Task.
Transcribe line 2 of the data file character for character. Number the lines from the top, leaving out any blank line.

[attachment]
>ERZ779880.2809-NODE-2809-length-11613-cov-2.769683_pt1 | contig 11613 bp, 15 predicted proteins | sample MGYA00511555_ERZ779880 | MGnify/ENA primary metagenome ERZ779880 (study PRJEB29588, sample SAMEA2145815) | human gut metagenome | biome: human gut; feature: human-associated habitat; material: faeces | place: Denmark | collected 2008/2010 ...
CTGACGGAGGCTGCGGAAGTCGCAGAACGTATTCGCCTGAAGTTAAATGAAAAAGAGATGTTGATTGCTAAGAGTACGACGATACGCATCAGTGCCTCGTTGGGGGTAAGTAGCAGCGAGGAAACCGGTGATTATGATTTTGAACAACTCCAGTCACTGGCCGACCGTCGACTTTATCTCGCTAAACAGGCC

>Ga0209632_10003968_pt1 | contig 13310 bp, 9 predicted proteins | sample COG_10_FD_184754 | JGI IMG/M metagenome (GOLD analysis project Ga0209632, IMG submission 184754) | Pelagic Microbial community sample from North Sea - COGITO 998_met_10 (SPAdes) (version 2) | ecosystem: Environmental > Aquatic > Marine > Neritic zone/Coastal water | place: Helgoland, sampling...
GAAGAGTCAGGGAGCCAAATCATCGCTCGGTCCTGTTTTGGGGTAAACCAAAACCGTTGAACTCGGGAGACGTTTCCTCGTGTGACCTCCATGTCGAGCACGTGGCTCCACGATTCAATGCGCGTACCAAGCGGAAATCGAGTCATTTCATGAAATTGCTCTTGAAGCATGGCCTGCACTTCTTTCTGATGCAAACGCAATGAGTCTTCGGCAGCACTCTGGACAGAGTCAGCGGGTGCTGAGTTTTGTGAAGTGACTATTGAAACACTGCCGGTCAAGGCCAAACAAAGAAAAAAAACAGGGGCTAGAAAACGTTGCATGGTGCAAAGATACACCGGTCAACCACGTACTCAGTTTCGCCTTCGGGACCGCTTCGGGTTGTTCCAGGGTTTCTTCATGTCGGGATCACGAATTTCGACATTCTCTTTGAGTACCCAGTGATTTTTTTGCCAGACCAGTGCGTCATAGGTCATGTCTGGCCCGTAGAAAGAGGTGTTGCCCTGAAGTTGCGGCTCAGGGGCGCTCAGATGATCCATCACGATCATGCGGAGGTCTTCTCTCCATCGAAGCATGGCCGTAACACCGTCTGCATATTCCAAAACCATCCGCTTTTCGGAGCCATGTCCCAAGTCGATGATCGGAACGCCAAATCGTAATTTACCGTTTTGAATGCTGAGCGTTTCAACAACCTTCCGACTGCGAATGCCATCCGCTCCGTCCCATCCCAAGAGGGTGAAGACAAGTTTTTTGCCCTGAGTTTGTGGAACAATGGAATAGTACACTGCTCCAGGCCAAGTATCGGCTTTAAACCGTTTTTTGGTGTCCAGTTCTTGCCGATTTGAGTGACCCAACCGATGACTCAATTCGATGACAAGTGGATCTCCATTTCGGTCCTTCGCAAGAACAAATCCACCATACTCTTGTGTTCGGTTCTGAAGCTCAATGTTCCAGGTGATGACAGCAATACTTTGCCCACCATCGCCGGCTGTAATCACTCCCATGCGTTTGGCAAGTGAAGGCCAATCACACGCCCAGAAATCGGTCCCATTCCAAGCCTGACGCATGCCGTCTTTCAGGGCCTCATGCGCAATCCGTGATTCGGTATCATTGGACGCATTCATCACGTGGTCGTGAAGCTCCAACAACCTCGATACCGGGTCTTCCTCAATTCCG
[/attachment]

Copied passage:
CTGACGGAGGCTGCGGAAGTCGCAGAACGTATTCGCCTGAAGTTAAATGAAAAAGAGATGTTGATTGCTAAGAGTACGACGATACGCATCAGTGCCTCGTTGGGGGTAAGTAGCAGCGAGGAAACCGGTGATTATGATTTTGAACAACTCCAGTCACTGGCCGACCGTCGACTTTATCTCGCTAAACAGGCC